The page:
JACKSON – Mike Mills was both an excellent state legislator and a heckuva spinner of yarns in the late 1980s and early 1990s. Now
he is U.S. District Judge Michael P. Mills of Mississippi’s Northern District, and he’s still a great story teller.
We were fortunate enough to have him speak last week at our Common Cause/Mississippi annual banquet and he pulled some stories out of his 2007 book “Twice Told Tombigbee Tales,” which draws heavily upon his beloved Northeast Mississippi. Thankfully, he relates some of the yarns of the real characters in the Legislature (whom I also knew) that he either served with or who just preceded him in the lawmaking body.
It happened that Mills in the 1980s represented one end of Itawamba County and Edwin J. “Jerry” Wilburn, the matchlessly funny gentleman from Mantachie represented the other. Jerry was 20 years Mike’s senior and never let Mills forget it, calling him “little Mills.” Having to ride to Jackson with Jerry down the Natchez Trace cramped into Wilburn’s pickup truck (sometimes crammed also with Rep. Steve Holland of Plantersville) was like a circus coming to town. Mills describes Jerry thusly: “Archaism is the use of an old or obsolete form for another. Mr. Wilburn mixes archaism, metonymy and malapropisms all in one phrase.”
Once when the Legislature dragged on and could not adjourn, Jerry told Mills Itawamba Countians had sent an ambulance to get them. When Mike asked why, Jerry with straight face said “they read in the Tupelo Daily Journal that Norma Fields said it was time to sign or die (Sine Die) and they knew me and you wouldn’t sign.”
Actually, Jerry uttered his most memorable Wilburnism at the seemingly endless 1968 session, before Mills ever arrived. The House had debated a 1-cent sales tax increase all day long, with Jerry waging a noble fight against it, and how it would hurt the “purr widders.” As night fell, the bill appeared ready to pass as the vote neared. Jerry came forward from his seat in the back of the chamber for his last stand.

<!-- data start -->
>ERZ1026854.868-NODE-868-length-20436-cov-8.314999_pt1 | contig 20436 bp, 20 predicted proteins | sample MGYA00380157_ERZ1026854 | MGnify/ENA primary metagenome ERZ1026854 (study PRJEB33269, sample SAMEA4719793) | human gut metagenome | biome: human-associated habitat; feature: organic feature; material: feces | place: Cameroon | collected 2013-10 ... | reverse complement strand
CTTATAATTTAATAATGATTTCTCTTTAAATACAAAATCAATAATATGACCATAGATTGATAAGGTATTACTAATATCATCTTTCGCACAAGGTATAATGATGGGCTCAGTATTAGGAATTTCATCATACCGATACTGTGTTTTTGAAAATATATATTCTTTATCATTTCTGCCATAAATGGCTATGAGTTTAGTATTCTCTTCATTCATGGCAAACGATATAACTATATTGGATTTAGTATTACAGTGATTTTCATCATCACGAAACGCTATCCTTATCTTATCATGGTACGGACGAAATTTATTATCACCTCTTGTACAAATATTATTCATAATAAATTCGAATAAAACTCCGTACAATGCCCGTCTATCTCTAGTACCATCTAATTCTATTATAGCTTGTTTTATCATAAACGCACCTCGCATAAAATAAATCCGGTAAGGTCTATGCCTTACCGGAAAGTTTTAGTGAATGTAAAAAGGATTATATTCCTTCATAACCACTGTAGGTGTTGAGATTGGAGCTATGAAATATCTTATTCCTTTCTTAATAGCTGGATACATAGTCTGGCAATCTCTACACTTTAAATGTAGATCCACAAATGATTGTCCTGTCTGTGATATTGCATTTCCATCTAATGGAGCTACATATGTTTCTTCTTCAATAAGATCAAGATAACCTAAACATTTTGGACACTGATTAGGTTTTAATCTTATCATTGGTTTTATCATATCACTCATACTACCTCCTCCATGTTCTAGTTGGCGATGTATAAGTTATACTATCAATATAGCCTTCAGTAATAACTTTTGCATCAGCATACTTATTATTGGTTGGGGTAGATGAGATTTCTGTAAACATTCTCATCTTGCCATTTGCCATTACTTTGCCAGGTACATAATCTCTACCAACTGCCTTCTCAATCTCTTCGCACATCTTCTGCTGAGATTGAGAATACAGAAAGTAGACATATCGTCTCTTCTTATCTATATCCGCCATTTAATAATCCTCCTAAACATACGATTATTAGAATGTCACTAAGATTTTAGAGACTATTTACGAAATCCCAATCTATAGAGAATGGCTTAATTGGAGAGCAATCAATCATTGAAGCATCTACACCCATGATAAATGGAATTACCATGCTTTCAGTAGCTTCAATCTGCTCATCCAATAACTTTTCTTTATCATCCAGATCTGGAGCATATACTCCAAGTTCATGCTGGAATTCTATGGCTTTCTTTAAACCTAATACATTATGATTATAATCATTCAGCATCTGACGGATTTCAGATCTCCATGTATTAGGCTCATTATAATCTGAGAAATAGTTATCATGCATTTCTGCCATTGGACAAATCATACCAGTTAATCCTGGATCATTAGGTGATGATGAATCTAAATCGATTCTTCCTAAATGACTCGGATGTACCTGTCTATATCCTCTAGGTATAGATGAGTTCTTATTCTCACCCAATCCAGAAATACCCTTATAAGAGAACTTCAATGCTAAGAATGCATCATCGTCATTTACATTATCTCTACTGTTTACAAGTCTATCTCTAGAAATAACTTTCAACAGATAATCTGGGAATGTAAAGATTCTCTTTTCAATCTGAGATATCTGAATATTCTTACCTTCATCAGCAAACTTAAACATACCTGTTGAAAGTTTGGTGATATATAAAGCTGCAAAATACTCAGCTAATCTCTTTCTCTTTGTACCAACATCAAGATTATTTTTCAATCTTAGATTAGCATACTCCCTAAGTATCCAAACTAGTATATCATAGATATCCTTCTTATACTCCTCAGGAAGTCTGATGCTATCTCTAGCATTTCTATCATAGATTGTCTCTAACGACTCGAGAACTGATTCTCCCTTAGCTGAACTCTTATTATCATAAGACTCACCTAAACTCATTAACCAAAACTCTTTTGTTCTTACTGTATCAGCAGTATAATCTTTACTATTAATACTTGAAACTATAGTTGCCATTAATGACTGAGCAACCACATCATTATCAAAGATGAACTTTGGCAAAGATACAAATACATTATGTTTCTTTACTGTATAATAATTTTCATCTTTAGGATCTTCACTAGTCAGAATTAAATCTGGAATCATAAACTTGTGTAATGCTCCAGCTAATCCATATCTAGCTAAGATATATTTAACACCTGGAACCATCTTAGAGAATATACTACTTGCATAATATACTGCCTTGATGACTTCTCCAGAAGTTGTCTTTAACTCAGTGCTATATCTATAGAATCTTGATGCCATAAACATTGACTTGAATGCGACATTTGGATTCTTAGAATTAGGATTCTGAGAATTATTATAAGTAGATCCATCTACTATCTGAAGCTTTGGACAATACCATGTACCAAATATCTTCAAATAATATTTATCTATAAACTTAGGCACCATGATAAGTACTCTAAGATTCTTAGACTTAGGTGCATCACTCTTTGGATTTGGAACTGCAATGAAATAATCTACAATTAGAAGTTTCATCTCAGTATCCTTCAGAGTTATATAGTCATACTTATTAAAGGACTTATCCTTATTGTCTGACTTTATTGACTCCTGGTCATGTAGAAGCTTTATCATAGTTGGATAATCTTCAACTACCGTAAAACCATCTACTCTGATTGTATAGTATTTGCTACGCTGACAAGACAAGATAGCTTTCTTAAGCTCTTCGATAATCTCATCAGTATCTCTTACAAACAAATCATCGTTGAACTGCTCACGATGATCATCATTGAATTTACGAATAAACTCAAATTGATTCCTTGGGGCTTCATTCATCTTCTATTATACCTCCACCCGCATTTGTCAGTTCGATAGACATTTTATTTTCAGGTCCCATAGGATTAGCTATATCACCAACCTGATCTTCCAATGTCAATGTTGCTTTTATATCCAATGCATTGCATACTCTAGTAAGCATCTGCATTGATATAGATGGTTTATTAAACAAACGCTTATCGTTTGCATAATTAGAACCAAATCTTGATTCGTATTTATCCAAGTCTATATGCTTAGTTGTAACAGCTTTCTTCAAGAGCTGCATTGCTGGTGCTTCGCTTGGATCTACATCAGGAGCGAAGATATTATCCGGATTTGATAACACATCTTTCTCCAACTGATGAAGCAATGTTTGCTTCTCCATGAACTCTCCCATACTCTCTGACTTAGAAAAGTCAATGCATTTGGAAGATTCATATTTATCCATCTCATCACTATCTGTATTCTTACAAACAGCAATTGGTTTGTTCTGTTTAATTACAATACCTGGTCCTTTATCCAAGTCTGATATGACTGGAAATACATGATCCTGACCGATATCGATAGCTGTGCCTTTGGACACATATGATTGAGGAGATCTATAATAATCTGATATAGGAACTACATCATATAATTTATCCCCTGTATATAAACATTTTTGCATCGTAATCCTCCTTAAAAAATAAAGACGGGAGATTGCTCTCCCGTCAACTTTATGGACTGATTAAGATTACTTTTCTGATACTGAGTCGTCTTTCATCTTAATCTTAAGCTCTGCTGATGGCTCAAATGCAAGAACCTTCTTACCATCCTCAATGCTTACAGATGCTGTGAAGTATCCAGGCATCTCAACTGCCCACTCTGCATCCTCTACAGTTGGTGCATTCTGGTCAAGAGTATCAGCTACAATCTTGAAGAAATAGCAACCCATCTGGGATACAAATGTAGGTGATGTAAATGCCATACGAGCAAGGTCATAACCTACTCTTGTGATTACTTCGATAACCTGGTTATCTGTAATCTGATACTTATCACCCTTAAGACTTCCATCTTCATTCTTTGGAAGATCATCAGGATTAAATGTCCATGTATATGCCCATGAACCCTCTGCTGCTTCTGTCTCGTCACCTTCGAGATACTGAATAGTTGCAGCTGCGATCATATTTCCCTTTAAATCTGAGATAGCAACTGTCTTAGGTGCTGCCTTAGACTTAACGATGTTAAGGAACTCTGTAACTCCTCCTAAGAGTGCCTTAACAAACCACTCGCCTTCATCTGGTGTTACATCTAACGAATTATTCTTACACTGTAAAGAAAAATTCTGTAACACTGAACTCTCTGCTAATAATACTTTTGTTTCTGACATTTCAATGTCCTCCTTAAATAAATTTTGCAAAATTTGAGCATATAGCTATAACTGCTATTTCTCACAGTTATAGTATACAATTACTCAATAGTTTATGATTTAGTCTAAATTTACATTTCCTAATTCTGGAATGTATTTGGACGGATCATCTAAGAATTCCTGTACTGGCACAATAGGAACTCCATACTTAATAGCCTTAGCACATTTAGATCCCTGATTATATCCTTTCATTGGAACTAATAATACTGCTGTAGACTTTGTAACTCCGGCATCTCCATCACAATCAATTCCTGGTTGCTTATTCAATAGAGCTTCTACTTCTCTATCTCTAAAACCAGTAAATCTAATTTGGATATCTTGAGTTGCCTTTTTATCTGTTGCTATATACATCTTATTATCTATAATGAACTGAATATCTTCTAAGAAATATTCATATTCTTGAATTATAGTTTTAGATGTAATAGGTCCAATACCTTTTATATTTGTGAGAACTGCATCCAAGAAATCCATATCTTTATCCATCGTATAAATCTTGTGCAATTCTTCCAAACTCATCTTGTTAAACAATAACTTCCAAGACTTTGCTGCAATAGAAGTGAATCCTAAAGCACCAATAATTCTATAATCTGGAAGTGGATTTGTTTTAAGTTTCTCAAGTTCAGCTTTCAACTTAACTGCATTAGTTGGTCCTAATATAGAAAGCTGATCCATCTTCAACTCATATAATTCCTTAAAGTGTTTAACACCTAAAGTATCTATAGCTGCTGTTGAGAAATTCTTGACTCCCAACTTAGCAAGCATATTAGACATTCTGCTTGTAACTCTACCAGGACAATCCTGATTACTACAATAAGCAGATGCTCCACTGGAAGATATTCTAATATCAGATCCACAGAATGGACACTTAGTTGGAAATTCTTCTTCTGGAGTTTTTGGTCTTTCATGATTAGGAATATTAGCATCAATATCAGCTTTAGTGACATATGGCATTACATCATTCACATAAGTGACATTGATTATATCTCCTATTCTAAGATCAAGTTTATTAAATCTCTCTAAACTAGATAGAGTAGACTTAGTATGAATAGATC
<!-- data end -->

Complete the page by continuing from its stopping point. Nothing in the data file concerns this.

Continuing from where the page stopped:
Grabbing the lectern with both hands, Wilburn began: “Ah know how General Cluster felt when he saw all them Injuns at the Battle of Big Horn…” And went on until time was called on him. When the roll was called, Jerry went down in defeat, much as General “Cluster” had years before.
Aaron C. “Butch” Lambert, from the country town of Holcut, Tishomingo County, had become something of a legend as a football player, coach and Southeastern Conference referee before he won a seat in the Mississippi House. He, too, enriched the lives of those around him with his stories, as Mills recounts.
Lambert (now deceased) told of his Aunt Maudie’s country store in Holcut where he often hung out near the store’s wood-burning pot-bellied stove. Some older brethren usually gathered around the stove to swap gossip. One day, Butch says, the loafers noticed a shiny new Buick pull up to the gas pumps, a man got out and started pumping gas.
What caught the eye of the brethren was the fellow had his shirt on backwards and one arm in a sling. So “Jim” was sent to find who this character might be.
Jim greeted him and inquired where he was from and what he did for a living. “Memphis,” he answered, adding “I’m a priest.” Of course, Jim had to know what a priest was. “Leader of a church in the Catholic faith…something like a preacher in the Protestant faith.” Next, Jim inquired why he had his shirt on backward. “This isn’t a shirt…it’s a habit, you might call it my uniform.”
The priest went on to say that his church had rented a cabin nearby to go on retreat a few days. He had to explain to Jim that a retreat was “something like a revival.” One more question, Jim said: “How’d you break your arm?” The priest explained that he had fallen after standing on a commode changing a light bulb.
Back to his comrades inside the store Jim went to relay all the information about the stranger he had gathered. He explained to some consternation that the man was a Catholic priest and what brought him to their community. Then Jim explained the priest had broken his arm when he fell off a commode.
The stove huggers couldn’t resist asking Jim what was a commode. “Hell if I know,” Jim replied. “I ain’t a Catholic.”
Bill Minor has covered Mississippi politics since 1947. Contact him at P.O. Box 1243, Jackson, MS 39215-1243, or e-mail at firstname.lastname@example.org.